The looming expiration of the Bush tax cuts offers an opportunity that the Obama administration and the Democratic Congress seem determined to squander. No one is proposing allowing all the tax cuts to expire as scheduled, on Dec. 31, 2010, nor should they. But a rational discussion of tax policy would include thoughtfully weighing which tax cuts to keep in place, which ones to pay for and perhaps even which taxes to increase. It may not surprise you to learn that this is not happening. Instead, Congress is busy figuring out how to best break its own rules - the ones that supposedly require tax cuts to be paid for rather than simply tacked on to the already bulging bill for the next generation. Meanwhile, President Obama has appointed a tax reform panel - a good idea - but counterproductively constrained its mission.
In an ideal world, the House and Senate would stick to their pay-as-you-go rules and offset the costs of any new tax cuts, either by raising other revenue or reducing spending. But the Senate, in its version of the budget resolution, assumes that pay-go rules will be waived to allow extension of the expiring income tax cuts for families making less than $250,000, the estate tax cuts and a temporary fix for the alternative minimum patch. The House wants to achieve the same result through a different mechanism: It would explicitly exempt these tax cuts from having to be paid for, but insist that, going forward, the rules will be really, really strict. Between the two positions, the House is right: A stricter rule is better. But a negotiation about whether to keep pay-go but waive it (the Senate solution) or to alter the rule so it is only in place once you have broken the original version (the House option) misses the larger point: Given the fiscal picture, it is absurd to consider borrowing to cover the costs of more than $2 trillion in tax reductions. For years now, the House and Senate have been limping along, patching things here and waiving things there, adding to the deficit all along the way. This would be a good time to stop.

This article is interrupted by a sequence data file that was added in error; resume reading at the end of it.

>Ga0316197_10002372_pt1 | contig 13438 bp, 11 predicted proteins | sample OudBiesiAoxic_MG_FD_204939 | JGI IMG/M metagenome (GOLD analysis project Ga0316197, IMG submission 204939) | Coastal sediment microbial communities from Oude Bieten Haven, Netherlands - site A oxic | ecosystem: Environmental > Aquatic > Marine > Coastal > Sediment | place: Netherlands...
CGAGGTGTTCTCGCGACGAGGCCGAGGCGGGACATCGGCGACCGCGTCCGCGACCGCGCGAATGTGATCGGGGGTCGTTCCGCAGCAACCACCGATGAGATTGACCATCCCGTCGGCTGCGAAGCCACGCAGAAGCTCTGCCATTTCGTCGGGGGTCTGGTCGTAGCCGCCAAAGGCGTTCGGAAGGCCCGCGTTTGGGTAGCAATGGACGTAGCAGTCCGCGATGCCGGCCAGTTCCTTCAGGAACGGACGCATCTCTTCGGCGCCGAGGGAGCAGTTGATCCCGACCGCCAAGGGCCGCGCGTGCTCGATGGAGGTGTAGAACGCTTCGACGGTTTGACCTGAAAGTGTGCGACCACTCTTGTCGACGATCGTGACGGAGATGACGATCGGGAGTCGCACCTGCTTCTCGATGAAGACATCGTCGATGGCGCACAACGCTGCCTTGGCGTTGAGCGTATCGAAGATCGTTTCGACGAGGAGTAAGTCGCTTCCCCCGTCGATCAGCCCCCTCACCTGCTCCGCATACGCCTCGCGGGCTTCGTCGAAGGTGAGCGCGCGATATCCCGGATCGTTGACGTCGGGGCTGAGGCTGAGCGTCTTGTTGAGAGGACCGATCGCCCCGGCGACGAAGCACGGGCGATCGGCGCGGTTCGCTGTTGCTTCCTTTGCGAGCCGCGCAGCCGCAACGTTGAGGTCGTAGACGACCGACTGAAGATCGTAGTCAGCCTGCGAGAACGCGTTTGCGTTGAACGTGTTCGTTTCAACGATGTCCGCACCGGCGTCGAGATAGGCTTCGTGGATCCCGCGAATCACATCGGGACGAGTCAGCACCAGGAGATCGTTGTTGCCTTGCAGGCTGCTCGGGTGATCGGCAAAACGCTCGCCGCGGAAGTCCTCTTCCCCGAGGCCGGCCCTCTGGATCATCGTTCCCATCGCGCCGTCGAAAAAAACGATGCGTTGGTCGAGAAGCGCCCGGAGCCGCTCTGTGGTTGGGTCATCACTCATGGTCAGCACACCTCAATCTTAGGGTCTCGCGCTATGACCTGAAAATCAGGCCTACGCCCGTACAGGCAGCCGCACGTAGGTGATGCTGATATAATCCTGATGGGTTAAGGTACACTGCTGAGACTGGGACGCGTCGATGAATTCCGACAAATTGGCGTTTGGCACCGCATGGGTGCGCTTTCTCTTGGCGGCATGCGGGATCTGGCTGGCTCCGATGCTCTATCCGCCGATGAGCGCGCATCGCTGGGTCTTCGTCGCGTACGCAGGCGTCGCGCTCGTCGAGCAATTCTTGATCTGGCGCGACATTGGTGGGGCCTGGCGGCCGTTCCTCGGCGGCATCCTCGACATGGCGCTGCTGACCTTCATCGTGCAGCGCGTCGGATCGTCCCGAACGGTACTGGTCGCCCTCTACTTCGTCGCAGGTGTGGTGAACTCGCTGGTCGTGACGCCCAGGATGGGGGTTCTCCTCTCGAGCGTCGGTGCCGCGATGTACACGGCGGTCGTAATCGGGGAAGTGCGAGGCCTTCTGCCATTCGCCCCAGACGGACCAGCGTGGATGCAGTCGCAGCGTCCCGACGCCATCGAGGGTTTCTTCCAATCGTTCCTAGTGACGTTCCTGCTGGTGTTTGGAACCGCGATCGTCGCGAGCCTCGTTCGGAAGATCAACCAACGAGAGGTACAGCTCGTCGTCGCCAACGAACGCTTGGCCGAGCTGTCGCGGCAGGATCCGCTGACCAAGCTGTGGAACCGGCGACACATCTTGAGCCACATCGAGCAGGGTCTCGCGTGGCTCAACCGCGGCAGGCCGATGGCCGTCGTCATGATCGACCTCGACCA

Then there is the new tax reform panel, headed by Paul Volcker. The panel's instructions are to make recommendations for closing corporate tax loopholes, closing the gap between taxes paid and taxes owed, and simplifying the tax code. Great, as far as it goes. But the instructions unduly limit the panel's purview: Taxes cannot go up for any family earning less than $250,000 a year. As we have said before, this is not a sustainable or rational tax policy. By imposing that limit on the tax panel, the president is denying himself a political opening to get out of a campaign promise that, a few years and a couple of trillion dollars in debt later, will make even less sense. Volcker has said that he would like to work on the more fundamental issues of tax reform, once the panel has completed its first round of tax recommendations. Our recommendation, to Congress and Volcker: Get started now.